Independent Senator Bernie Sanders has become a crucial player in the Democratic Party rebuilding. Nathan Rousseau Smith (@fantasticmrnate) explains.

Posted in 2016 presidential election, Bernie Sanders, Election 2016, Hillary Clinton, Jake Tapper, Politics

December 27th, 2016 by Staff Writer

In an effort to garner enthusiasm for his inauguration next month, President-elect Donald Trump expressed his desire to set the all-time record for an inauguration, encouraging his most dedicated supporters to travel to D.C. and watch him get sworn in.

Trump tweeted last week:

Well, we all did it, together! I hope the “MOVEMENT” fans will go to D.C. on Jan 20th for the swearing in. Let’s set the all time record!

— Donald J. Trump (@realDonaldTrump) December 16, 2016

But as he feuds with Hollywood A-listers on social media and stirs up negative publicity for performers offered a spot at his inauguration, planners of the event say Trump’s inauguration attendance is severely lacking.

About 800,000 people are estimated to attend, which is less than half the attendance of President Barack Obama’s 1.8 million supporters at his 2009 inauguration.

Presidential inauguration history expert Jim Bendat told McClatchyDC, “It’s not even close to a record.”

Luke Wiscombe, marketing director for an Arizona company who plans trips for bands and has experience with organizing inauguration performers said, ““Excitement and enthusiasm levels are down this year.”

“With President Obama’s inauguration, there was a lot of interest,” he told reporters.

But D.C. area restaurants and hotels are hopeful for a solid turnout, with a recent study by George Mason University predicting a $1.4 billion boost to the D.C. economy because of the tourists visiting for the inauguration. The new Trump International Hotel in D.C. is already sold out.
Stephen Fuller, the economist responsible for the study, said, “The enthusiasm for Trump is far less, just because this was such a nasty political season, but this is a shot in the arm.”
He added, “And it’s particularly important in January, which has the lowest occupancy rates for hotels. People aren’t going out to eat as much, and the weather’s miserable.”

Construction on the 10,000 square foot 2017 Inaugural Platform began on Sept. 21, 2016 and will hold more than 1,600 people on January 20.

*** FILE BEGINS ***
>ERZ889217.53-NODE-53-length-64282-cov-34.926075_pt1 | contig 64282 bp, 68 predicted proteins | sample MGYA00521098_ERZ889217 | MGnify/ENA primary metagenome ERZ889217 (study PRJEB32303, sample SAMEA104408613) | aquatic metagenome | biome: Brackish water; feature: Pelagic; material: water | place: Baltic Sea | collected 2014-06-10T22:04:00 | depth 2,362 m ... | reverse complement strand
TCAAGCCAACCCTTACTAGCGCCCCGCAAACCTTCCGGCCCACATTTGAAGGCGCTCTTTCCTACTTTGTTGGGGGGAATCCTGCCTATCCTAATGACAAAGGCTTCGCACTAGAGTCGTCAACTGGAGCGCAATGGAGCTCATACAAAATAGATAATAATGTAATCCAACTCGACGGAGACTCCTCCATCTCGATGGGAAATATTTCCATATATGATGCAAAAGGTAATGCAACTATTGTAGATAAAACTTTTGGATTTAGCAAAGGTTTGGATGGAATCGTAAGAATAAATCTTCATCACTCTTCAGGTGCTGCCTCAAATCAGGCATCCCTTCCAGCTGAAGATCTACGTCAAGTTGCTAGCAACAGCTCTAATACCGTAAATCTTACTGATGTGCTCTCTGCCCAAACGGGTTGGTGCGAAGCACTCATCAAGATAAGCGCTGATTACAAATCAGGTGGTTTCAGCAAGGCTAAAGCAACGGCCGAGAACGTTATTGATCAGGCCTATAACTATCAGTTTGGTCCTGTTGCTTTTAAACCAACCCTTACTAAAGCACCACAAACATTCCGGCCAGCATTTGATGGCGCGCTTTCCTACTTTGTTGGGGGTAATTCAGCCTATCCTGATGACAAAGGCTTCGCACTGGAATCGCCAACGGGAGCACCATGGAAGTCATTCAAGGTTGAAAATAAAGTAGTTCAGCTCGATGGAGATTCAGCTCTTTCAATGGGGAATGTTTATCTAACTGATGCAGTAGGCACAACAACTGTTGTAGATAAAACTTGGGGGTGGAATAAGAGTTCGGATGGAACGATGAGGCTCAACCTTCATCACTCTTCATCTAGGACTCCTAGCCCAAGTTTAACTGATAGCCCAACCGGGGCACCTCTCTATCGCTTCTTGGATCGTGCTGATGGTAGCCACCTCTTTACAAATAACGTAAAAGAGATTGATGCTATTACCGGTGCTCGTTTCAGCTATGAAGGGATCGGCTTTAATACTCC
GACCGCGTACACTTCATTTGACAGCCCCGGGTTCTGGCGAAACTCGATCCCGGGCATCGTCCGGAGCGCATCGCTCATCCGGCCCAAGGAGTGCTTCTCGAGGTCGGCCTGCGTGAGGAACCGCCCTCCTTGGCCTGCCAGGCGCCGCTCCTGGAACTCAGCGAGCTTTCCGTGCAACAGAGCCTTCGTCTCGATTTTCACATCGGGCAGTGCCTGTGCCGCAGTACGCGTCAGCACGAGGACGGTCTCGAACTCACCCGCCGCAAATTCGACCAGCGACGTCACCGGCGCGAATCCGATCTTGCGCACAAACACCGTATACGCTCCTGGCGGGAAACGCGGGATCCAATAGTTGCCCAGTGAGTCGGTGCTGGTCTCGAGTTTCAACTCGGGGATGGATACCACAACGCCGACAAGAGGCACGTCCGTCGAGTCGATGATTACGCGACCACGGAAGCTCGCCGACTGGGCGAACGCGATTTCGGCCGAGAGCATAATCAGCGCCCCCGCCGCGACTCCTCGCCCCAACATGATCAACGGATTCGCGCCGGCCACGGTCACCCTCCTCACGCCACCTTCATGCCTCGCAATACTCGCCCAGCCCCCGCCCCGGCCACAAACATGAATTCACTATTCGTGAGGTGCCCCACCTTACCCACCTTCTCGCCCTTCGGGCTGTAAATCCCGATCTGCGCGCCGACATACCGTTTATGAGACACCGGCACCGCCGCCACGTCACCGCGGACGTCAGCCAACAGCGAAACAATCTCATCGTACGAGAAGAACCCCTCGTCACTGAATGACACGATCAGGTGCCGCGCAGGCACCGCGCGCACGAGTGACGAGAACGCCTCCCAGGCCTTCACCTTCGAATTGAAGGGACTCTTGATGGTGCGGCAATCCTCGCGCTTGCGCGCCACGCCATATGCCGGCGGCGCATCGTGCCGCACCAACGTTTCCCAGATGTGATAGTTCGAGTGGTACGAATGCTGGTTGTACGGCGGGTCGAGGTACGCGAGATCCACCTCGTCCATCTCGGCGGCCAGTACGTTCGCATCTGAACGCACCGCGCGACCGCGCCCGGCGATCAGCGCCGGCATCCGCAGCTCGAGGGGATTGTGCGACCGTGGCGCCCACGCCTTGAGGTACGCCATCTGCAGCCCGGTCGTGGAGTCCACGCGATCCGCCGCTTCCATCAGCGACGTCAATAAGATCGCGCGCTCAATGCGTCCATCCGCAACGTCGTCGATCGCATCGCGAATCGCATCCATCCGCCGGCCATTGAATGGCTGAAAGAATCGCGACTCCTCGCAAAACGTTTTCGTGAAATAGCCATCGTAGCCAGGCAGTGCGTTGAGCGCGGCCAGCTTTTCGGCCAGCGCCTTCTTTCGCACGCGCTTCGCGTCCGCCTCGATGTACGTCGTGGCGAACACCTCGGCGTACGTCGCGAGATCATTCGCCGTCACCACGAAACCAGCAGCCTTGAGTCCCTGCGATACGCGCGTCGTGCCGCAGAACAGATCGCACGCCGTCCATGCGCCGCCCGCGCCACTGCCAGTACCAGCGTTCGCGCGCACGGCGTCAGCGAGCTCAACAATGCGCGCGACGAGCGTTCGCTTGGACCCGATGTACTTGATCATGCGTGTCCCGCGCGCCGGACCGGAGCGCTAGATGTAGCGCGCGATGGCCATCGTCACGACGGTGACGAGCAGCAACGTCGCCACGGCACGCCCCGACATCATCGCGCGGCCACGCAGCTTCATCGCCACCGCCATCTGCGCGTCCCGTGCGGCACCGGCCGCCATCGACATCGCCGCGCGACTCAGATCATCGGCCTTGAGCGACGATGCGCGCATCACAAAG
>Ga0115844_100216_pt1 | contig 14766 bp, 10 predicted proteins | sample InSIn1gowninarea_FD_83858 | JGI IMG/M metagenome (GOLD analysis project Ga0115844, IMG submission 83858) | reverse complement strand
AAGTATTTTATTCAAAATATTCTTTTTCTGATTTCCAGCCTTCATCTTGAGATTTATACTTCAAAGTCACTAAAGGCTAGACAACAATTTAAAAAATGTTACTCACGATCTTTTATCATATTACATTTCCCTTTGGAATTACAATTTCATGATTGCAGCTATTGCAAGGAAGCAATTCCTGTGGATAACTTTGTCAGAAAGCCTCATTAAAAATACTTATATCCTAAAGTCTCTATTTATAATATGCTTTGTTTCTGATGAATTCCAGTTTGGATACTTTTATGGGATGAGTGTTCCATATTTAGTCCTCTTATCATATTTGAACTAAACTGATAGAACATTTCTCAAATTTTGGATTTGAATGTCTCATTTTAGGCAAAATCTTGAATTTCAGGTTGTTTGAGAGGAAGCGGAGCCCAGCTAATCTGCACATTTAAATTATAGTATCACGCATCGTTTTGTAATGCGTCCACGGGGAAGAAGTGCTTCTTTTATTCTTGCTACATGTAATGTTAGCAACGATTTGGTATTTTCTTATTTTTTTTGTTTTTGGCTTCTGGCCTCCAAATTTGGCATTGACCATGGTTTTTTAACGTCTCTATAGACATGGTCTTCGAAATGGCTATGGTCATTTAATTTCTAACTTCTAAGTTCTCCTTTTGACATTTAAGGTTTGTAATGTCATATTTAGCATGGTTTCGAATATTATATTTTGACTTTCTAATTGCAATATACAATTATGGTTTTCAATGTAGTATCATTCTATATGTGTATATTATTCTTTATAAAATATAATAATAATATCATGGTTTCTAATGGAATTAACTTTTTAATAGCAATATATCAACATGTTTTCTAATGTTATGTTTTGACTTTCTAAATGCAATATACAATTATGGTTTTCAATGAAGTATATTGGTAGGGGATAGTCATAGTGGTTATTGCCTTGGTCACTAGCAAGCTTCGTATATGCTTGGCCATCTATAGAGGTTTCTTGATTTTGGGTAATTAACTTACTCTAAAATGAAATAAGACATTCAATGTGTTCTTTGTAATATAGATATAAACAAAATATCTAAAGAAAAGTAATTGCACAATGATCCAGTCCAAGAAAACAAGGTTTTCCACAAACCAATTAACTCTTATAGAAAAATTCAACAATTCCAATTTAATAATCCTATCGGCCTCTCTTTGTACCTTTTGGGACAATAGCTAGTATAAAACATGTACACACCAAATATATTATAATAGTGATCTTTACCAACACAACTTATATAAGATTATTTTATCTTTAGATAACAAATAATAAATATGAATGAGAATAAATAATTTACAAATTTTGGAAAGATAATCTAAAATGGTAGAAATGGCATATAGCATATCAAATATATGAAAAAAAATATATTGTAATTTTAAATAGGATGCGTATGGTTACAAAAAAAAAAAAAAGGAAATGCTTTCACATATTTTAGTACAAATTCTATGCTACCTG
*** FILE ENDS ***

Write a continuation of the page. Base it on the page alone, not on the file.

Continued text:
Posted in 2016 presidential election, Donald Trump, Obama, Politics

December 27th, 2016 by Staff Writer

During President Barack Obama’s “exit interview” podcast with his former advisor David Axelrod, Obama mentioned that he felt the Democrats lost the election in part because the media just wasn’t effectively communicating all the ways rural America has prospered under Obama’s presidency.

“We — we devoted more attention, more focus, put more resources into rural America than has — has been the case probably for the last two, three decades,” Obama said on “The Axe Files” podcast.

“And — and it paid great dividends, but you just wouldn’t know that, that’s not something that you would see on the nightly news,” he told Axelrod.

Obama also purported that the Democratic party had not done a good enough job using emotional appeal as opposed to relying on the facts to make their case.

“And so we’ve got to figure out how do we show people and communicate in a way that is visceral and — and makes an emotional connection as opposed to just the facts,” he continued, making a reference to the issue of fake news, “because the facts are all in dispute these days.”

Obama also claimed that although Trump won rural American three-to-one, that his own policies actually helped them, they just didn’t realize it.

“Look, the Affordable Care Act benefits a huge number of Trump voters,” Obama told Axelrod, referring to an article posted on Vox claiming that a large number of Kentuckians who voted for Trump were utilizing Obamacare.

Obama failed to mention the ever-rising insurance premiums and the increasing number of Americans forced to purchase insurance from  government insurance exchanges since the introduction of the Affordable Care Act .

“There are a lot of folks in places like West Virginia or Kentucky who didn’t vote for Hillary, didn’t vote for me, but are being helped by this,” Obama said.

He told Axelrod that another problem the Democrats had connecting with rural Americans was that they weren’t “on the ground communicating” that they are “bleeding for these communities.”

 

Obama again reinforced his idea that what his party lacked was an emotional connection to rural America, and focusing on that connection instead of depending on media to communicate their message effectively.

“And there’s an emotional connection, and part of what we have to do to rebuild is to be there and — and that means organizing, that means caring about state parties, it means caring about local races, state boards or school boards and city councils and state legislative races and not thinking that somehow, just a great set of progressive policies that we present to the New York Times editorial board will win the day,” he said in closing.

Posted in 2016 presidential election, Business, David Axelrod, Donald Trump, Hillary Clinton, Obama

December 20th, 2016 by Staff Writer

As predicted, Monday’s Electoral College results solidified President-elect Donald Trump’s transition into the White House next month.